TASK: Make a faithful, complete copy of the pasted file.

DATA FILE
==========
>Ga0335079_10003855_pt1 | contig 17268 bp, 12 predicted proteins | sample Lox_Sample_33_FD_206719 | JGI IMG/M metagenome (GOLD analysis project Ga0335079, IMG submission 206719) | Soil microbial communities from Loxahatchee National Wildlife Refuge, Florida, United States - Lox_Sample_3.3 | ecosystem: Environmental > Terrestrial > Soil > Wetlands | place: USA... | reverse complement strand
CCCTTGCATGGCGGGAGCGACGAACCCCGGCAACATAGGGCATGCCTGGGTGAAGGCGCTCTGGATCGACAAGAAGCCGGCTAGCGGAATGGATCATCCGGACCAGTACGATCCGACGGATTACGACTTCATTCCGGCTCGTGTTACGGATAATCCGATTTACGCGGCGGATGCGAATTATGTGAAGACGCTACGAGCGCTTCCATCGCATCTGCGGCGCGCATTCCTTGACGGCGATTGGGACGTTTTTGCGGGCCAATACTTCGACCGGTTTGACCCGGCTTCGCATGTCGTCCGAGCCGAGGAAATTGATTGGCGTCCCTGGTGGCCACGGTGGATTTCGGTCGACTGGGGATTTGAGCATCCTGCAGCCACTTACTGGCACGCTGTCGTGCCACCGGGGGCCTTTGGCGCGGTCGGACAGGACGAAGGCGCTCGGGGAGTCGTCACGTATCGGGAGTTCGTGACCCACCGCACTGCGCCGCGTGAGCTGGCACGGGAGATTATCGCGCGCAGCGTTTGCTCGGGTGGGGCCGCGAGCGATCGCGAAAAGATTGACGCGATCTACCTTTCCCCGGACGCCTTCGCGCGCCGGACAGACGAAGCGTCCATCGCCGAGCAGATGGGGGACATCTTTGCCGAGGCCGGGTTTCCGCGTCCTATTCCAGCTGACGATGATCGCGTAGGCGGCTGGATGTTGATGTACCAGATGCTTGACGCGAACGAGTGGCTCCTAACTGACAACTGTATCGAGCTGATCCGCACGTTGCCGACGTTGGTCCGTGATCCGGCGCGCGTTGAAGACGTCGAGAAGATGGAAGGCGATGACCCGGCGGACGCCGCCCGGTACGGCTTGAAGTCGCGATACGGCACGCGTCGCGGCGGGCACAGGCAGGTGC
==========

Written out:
>Ga0335079_10003855_pt1 | contig 17268 bp, 12 predicted proteins | sample Lox_Sample_33_FD_206719 | JGI IMG/M metagenome (GOLD analysis project Ga0335079, IMG submission 206719) | Soil microbial communities from Loxahatchee National Wildlife Refuge, Florida, United States - Lox_Sample_3.3 | ecosystem: Environmental > Terrestrial > Soil > Wetlands | place: USA... | reverse complement strand
CCCTTGCATGGCGGGAGCGACGAACCCCGGCAACATAGGGCATGCCTGGGTGAAGGCGCTCTGGATCGACAAGAAGCCGGCTAGCGGAATGGATCATCCGGACCAGTACGATCCGACGGATTACGACTTCATTCCGGCTCGTGTTACGGATAATCCGATTTACGCGGCGGATGCGAATTATGTGAAGACGCTACGAGCGCTTCCATCGCATCTGCGGCGCGCATTCCTTGACGGCGATTGGGACGTTTTTGCGGGCCAATACTTCGACCGGTTTGACCCGGCTTCGCATGTCGTCCGAGCCGAGGAAATTGATTGGCGTCCCTGGTGGCCACGGTGGATTTCGGTCGACTGGGGATTTGAGCATCCTGCAGCCACTTACTGGCACGCTGTCGTGCCACCGGGGGCCTTTGGCGCGGTCGGACAGGACGAAGGCGCTCGGGGAGTCGTCACGTATCGGGAGTTCGTGACCCACCGCACTGCGCCGCGTGAGCTGGCACGGGAGATTATCGCGCGCAGCGTTTGCTCGGGTGGGGCCGCGAGCGATCGCGAAAAGATTGACGCGATCTACCTTTCCCCGGACGCCTTCGCGCGCCGGACAGACGAAGCGTCCATCGCCGAGCAGATGGGGGACATCTTTGCCGAGGCCGGGTTTCCGCGTCCTATTCCAGCTGACGATGATCGCGTAGGCGGCTGGATGTTGATGTACCAGATGCTTGACGCGAACGAGTGGCTCCTAACTGACAACTGTATCGAGCTGATCCGCACGTTGCCGACGTTGGTCCGTGATCCGGCGCGCGTTGAAGACGTCGAGAAGATGGAAGGCGATGACCCGGCGGACGCCGCCCGGTACGGCTTGAAGTCGCGATACGGCACGCGTCGCGGCGGGCACAGGCAGGTGC